The FICO Score

The FICO is the only other variable that changes on a monthly basis.  It is the second thing I look at if the payment log has passed my eyeball test.

An absolutely perfect note would be a 18% D-Grade borrower who has never missed a payment, has no collection notes, and his 640 starting FICO has risen to 730 over the past 2 years.  Don’t count on it!  As a matter of fact, most notes you look at will show a decline in FICO.  Very rarely will you see a FICO chart where the borrower has maintained basically the same score month-after-month, year-after-year.

What I look for is a FICO that has remained fairly stable over the course of the last 8 to 12 months.  And, it doesn’t make a difference if that score is 780 or 580.    Typically, low FICO scores will also have sloppy payment histories.  So those notes won’t even pass your payment log test to begin with.  However, I do have many notes where the borrowers maintain scores in the 500’s and still pay perfectly.

Your Red Flag here are FICO’s that seem to be taking an unexplained dive over the past 2 to 4 months.  Many times, I’ll see a FICO that lost 20 points 2 months ago, and another 15 points last month.  That’s a fairly good indication that something is amiss, and a note I’ll avoid regardless how good the payment history has been or how cheap the note is.

Additional buying tips.

Yield-to-Maturity (YTM) is very important here.  Grab the notes that offer the best yield regardless of the grade.  Remember, everything has pretty much equalized and that high-yield D-Grade isn’t any riskier than the A-Grade above it.  Personally, I like double-digit returns and I find them in B4 and lower grades.

Avoid buying notes at any type of a mark-up!  I’ll pass on a 15% note at a 1% mark-up, but would never pass on a 15% note at a 0% mark-up.  As a matter of fact, it’s important that you mix discounted notes in your portfolio, even if the discount was a mere .1%, and I’ll tell you why.  Lending Club charges you 1% (fee) of every payment made.  This will pretty much negate any interest you make on that last 1 or 2 payments of a loan’s life.  Buy purchasing notes at a discount, those extra few cents you make will help offset the Lending Club fees keeping your returns stable!  The more discounted notes you buy, the better off you are.  If you’re really astute, you can set yourself up as a discount buyer, only buying notes at a discount.  Not only will this offset Lending Club Fees, but also in the end, the extra gains you make will boost your IRR well past your posted rate of return.  (Remember!  The extra money you make by purchasing discounted notes is NOT interest, but rather Capital Gains.  It’s like getting a small bonus when the borrower pays his loan off)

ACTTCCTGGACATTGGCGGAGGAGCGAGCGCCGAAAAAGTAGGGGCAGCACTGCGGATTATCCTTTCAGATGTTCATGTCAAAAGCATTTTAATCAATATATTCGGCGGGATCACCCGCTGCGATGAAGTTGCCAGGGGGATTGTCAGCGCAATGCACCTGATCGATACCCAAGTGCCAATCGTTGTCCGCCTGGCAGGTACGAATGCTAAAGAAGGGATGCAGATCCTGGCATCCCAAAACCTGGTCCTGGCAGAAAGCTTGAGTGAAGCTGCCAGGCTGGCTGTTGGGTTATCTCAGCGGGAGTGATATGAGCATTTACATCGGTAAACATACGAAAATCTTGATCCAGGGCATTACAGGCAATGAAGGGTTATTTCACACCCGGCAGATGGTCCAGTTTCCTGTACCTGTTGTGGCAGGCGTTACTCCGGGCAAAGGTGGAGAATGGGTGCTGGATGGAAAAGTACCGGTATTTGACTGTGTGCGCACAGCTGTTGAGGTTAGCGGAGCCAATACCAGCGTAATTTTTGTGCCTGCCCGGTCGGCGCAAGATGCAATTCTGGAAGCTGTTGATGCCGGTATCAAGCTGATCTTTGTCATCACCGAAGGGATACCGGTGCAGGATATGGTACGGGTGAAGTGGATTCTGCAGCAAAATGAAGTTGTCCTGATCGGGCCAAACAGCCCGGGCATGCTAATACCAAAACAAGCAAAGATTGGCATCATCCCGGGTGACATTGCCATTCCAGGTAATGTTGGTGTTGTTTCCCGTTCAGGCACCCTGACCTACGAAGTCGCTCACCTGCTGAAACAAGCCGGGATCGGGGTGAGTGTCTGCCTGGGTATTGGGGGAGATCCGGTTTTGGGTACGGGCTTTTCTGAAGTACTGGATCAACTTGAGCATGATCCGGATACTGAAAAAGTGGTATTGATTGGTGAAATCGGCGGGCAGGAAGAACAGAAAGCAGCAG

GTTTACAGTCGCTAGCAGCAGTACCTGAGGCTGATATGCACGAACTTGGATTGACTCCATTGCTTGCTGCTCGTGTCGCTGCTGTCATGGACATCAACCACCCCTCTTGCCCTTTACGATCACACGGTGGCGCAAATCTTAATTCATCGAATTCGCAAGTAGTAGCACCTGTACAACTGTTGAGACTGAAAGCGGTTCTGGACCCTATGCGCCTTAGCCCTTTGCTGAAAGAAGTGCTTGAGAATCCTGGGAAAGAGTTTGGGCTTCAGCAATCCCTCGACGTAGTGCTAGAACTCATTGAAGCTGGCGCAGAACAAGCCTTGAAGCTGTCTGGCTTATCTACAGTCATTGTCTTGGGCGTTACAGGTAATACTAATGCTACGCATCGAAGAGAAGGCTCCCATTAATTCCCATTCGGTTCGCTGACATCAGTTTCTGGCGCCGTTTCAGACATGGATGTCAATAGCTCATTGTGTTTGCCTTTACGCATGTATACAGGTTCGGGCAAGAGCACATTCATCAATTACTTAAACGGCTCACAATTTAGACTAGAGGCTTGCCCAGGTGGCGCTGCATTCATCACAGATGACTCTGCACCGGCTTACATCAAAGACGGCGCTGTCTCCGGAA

Next, don’t be tempted into buying sub-par notes only because they are being offered at a larger discount. For example, you might find a decent note at a 7% discount only because it is currently in “Grace Period”.  If you purchase this note thinking it might go current, then you are “Speculating”.  Speculating is a whole different strategy and does not belong here.  Be forgiving, but don’t speculate.